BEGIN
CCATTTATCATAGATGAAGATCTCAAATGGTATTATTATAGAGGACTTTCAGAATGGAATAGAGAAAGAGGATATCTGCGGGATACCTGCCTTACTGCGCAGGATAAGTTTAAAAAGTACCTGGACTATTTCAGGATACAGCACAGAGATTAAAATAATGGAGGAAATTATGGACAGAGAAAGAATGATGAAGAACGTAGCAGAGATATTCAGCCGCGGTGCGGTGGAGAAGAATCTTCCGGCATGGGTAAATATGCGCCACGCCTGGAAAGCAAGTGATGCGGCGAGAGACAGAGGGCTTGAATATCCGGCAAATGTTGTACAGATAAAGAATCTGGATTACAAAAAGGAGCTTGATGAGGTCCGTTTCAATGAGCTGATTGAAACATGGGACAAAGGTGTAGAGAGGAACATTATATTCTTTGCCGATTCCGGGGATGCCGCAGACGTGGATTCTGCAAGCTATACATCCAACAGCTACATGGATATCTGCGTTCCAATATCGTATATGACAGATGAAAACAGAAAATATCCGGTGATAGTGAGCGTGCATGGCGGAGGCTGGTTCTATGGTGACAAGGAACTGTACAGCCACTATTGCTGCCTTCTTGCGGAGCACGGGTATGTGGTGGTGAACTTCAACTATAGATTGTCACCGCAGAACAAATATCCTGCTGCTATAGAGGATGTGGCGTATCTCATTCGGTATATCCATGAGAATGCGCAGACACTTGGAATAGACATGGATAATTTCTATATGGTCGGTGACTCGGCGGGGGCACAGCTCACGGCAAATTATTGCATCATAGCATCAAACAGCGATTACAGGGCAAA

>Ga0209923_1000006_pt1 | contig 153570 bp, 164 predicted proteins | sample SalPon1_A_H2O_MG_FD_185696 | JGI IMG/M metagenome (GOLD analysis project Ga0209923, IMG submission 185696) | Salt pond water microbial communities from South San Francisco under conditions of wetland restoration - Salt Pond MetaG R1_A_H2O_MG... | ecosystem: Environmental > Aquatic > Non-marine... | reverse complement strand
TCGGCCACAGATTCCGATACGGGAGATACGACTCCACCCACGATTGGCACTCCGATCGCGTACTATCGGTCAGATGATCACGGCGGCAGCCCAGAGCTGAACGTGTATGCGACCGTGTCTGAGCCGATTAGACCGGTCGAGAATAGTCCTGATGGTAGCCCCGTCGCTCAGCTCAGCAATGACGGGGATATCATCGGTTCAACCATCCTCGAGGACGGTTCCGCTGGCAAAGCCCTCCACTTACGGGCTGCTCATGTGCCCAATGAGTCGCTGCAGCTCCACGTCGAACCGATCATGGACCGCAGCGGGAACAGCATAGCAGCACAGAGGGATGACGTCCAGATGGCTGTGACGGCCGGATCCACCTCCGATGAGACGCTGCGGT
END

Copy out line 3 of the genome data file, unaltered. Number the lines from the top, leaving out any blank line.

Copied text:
TCGGCCACAGATTCCGATACGGGAGATACGACTCCACCCACGATTGGCACTCCGATCGCGTACTATCGGTCAGATGATCACGGCGGCAGCCCAGAGCTGAACGTGTATGCGACCGTGTCTGAGCCGATTAGACCGGTCGAGAATAGTCCTGATGGTAGCCCCGTCGCTCAGCTCAGCAATGACGGGGATATCATCGGTTCAACCATCCTCGAGGACGGTTCCGCTGGCAAAGCCCTCCACTTACGGGCTGCTCATGTGCCCAATGAGTCGCTGCAGCTCCACGTCGAACCGATCATGGACCGCAGCGGGAACAGCATAGCAGCACAGAGGGATGACGTCCAGATGGCTGTGACGGCCGGATCCACCTCCGATGAGACGCTGCGGT